December 6, 2019

Winnipeg
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Opinion

Son should let mom live her life

DEAR MISS LONELYHEARTS: My mother is seeing a man and it bugs me. She has every right to, I guess, since we buried my father a year ago and he was very sick for a few years before that.

Still, somehow it seems kind of rude to be going out with this guy already and, from what I can tell, having sex with him. She is pushing 50 and nothing special to look at, but she’s out there, joined a singles club and is never home.

Perhaps it wouldn’t bother me so much if I didn’t live with her in our family home, but I don’t currently have a job. OK, for the past year — but there’s nothing out there in my field. No woman will want to go out with me until I’m on my feet.

I sneered and said something nasty about her nocturnal activities when mom showed up this morning at 8 a.m. for breakfast before work. She lost it on me.

She said I should find a place to live with a friend because she was living her own life "socially" now. I said, "You mean sexually!" She really let me have it then. What do you suggest?

— Unwanted Son, River Heights

Dear Unwanted: It’s interesting you refer to yourself as an unwanted "son" and not "man." It’s time you grew up 10 years in a hurry. Your mom is working and living her life fully, and you have been given your walking papers. You can bet she wants you to spend every day looking for a job — and couch-surfing at a buddy’s house, starting now, at least on weekends.

You need to get yourself out and independent, and in a new place where you could have a new girlfriend over and have a love relationship yourself.

Your mom’s past few years can’t have been pleasant and she may have appreciated your support and company at home. But your dad’s been gone a year, and you have to be around 30. Face facts. Your mother has demanded her privacy back. Give her that and you’ll gain a feeling of self-respect and of being a grown man in the world.

Dear Miss Lonelyhearts: My girlfriend is a humongous pain in the butt. She gives me lists of things to do when I leave the house we share, which she owns. She stays at home doing freelance computer work.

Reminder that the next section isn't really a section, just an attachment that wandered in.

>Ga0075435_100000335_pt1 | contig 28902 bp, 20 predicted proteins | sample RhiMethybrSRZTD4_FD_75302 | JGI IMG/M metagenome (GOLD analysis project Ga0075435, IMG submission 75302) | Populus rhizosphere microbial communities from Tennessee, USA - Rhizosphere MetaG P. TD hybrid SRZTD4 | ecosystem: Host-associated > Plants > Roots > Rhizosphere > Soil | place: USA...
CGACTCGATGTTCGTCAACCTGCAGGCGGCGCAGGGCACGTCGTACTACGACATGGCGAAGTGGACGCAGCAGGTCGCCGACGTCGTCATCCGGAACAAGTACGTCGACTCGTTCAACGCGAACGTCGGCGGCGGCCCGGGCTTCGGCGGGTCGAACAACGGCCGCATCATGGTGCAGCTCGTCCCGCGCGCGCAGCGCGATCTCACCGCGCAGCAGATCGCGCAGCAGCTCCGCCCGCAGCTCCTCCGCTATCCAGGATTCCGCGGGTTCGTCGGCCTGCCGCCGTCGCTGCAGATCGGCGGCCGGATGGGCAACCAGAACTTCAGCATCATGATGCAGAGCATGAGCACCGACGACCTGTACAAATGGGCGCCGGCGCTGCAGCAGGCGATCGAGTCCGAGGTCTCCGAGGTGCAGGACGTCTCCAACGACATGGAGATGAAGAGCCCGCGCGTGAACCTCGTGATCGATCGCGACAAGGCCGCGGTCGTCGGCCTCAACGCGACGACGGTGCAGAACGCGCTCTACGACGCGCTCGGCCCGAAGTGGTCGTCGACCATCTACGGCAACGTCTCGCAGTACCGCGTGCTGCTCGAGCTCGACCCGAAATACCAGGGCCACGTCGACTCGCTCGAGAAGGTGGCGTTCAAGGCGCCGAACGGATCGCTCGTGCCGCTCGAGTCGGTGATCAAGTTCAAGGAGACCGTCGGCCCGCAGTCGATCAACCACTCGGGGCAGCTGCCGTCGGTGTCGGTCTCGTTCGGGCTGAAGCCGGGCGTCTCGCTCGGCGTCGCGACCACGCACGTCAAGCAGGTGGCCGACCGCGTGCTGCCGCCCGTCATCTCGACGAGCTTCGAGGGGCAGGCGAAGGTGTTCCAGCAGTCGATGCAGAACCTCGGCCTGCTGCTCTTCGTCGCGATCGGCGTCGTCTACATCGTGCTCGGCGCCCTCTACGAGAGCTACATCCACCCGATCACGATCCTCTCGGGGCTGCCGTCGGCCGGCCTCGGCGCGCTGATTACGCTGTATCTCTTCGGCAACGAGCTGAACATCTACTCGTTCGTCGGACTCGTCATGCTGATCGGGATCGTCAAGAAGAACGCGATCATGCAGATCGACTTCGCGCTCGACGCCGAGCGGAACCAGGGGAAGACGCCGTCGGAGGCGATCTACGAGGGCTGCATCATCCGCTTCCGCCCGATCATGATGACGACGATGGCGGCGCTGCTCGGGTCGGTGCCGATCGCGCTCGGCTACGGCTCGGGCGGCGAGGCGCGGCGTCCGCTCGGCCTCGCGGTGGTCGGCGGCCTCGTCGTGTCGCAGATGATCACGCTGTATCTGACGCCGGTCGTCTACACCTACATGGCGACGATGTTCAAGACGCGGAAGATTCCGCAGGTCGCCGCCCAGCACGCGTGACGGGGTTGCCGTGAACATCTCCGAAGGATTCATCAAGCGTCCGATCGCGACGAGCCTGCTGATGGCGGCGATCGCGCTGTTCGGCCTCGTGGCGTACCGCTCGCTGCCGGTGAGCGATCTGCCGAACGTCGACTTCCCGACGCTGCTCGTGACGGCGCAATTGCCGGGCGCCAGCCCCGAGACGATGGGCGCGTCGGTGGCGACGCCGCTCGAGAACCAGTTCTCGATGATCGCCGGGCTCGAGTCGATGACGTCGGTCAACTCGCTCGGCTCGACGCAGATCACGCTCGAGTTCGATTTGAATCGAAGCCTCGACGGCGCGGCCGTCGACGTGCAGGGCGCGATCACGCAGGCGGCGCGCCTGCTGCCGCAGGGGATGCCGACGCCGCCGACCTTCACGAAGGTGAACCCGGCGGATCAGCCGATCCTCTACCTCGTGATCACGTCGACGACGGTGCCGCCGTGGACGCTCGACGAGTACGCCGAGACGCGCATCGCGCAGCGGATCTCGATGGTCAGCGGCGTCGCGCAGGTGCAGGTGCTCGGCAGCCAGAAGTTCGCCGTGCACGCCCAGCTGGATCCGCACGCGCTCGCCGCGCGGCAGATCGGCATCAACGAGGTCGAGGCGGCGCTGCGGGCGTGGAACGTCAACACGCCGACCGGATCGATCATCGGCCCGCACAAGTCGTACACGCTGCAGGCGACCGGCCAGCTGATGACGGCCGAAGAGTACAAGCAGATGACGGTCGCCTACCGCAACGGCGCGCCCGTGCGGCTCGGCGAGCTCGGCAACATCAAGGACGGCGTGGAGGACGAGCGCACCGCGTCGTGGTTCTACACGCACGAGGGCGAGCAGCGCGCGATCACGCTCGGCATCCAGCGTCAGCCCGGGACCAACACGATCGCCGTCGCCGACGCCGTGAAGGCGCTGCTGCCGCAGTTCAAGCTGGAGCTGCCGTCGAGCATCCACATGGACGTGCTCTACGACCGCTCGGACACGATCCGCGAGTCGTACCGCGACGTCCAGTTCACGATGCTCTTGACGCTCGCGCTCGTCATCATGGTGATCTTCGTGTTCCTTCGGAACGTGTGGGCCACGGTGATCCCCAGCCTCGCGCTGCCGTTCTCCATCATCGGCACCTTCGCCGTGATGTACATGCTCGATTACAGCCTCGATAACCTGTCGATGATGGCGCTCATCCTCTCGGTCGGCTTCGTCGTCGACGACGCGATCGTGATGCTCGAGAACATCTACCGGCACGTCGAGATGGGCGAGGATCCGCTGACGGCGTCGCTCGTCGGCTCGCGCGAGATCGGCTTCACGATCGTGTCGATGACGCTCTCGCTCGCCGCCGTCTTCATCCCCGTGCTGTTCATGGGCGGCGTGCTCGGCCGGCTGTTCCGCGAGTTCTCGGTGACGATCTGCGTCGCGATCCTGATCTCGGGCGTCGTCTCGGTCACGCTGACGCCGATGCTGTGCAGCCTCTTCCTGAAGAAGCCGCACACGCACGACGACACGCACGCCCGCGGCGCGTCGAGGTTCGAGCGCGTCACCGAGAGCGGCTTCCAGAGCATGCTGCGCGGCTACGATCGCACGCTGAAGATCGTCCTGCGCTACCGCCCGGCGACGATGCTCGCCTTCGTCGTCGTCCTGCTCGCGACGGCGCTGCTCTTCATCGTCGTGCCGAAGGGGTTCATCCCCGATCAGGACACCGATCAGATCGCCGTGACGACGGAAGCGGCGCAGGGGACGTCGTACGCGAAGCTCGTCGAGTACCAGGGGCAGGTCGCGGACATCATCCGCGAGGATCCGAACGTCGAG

"You’re going to be out for work anyway" is her excuse for me to pick up dry cleaning, fetch and pay for groceries and special, expensive dog food. I walk those dogs twice daily and poop-scoop the backyard, too! I also split the mortgage and utilities. Yesterday, she phoned my firm with a list of things for me to do after work and I blew up, yelling into the phone: "Do your own errands! You have a car, but you’re too #$%& lazy to leave the house!"

I’m madder than I should be, and dying to leave. Why is that? (By the way, I have enough money saved for a down payment on a house. Should I buy one — for me?)

— No Longer in Love, Southdale

Dear No Longer in Love: You are about to liberate yourself from a difficult co-habitation situation, where you don’t own your own house and allow yourself to be treated as an errand boy. That makes you very angry, though you hid it and did it. In your next relationship, practise equal division of labour. Also, trade off housework and errands regularly so you don’t get stuck with certain jobs forever.

You obviously do want to buy a house, so now is the time. Call your lawyer, accountant and a real estate agent. Be sure to leave your common-law marriage settled fairly, legally and quickly. Dragging it out hurts everybody worse.

Maureen Scurfield

Maureen Scurfield

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